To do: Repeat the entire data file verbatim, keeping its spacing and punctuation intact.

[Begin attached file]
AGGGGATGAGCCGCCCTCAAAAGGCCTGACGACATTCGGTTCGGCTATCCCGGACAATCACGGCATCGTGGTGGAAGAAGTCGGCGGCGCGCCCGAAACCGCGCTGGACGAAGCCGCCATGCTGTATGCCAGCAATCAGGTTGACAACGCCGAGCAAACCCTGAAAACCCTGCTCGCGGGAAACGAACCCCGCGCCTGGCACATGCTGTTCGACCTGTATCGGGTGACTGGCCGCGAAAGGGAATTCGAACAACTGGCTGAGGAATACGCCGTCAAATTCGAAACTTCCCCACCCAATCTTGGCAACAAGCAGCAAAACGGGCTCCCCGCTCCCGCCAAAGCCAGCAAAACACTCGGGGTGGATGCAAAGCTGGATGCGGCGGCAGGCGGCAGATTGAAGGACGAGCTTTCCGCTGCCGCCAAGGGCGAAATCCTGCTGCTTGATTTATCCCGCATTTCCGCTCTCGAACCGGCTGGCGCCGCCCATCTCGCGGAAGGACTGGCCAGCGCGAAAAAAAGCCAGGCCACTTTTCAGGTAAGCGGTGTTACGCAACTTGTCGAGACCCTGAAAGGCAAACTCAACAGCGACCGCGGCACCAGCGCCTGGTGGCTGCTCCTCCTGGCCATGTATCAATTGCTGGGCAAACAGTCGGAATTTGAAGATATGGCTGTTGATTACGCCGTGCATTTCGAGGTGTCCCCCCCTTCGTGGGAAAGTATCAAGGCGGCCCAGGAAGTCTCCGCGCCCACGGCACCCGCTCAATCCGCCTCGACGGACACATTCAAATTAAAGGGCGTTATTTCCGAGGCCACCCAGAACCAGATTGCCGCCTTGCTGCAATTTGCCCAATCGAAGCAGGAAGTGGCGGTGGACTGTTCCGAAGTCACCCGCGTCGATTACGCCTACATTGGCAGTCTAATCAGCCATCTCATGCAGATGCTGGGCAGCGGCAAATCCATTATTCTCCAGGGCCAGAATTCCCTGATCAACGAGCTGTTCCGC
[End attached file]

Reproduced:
AGGGGATGAGCCGCCCTCAAAAGGCCTGACGACATTCGGTTCGGCTATCCCGGACAATCACGGCATCGTGGTGGAAGAAGTCGGCGGCGCGCCCGAAACCGCGCTGGACGAAGCCGCCATGCTGTATGCCAGCAATCAGGTTGACAACGCCGAGCAAACCCTGAAAACCCTGCTCGCGGGAAACGAACCCCGCGCCTGGCACATGCTGTTCGACCTGTATCGGGTGACTGGCCGCGAAAGGGAATTCGAACAACTGGCTGAGGAATACGCCGTCAAATTCGAAACTTCCCCACCCAATCTTGGCAACAAGCAGCAAAACGGGCTCCCCGCTCCCGCCAAAGCCAGCAAAACACTCGGGGTGGATGCAAAGCTGGATGCGGCGGCAGGCGGCAGATTGAAGGACGAGCTTTCCGCTGCCGCCAAGGGCGAAATCCTGCTGCTTGATTTATCCCGCATTTCCGCTCTCGAACCGGCTGGCGCCGCCCATCTCGCGGAAGGACTGGCCAGCGCGAAAAAAAGCCAGGCCACTTTTCAGGTAAGCGGTGTTACGCAACTTGTCGAGACCCTGAAAGGCAAACTCAACAGCGACCGCGGCACCAGCGCCTGGTGGCTGCTCCTCCTGGCCATGTATCAATTGCTGGGCAAACAGTCGGAATTTGAAGATATGGCTGTTGATTACGCCGTGCATTTCGAGGTGTCCCCCCCTTCGTGGGAAAGTATCAAGGCGGCCCAGGAAGTCTCCGCGCCCACGGCACCCGCTCAATCCGCCTCGACGGACACATTCAAATTAAAGGGCGTTATTTCCGAGGCCACCCAGAACCAGATTGCCGCCTTGCTGCAATTTGCCCAATCGAAGCAGGAAGTGGCGGTGGACTGTTCCGAAGTCACCCGCGTCGATTACGCCTACATTGGCAGTCTAATCAGCCATCTCATGCAGATGCTGGGCAGCGGCAAATCCATTATTCTCCAGGGCCAGAATTCCCTGATCAACGAGCTGTTCCGC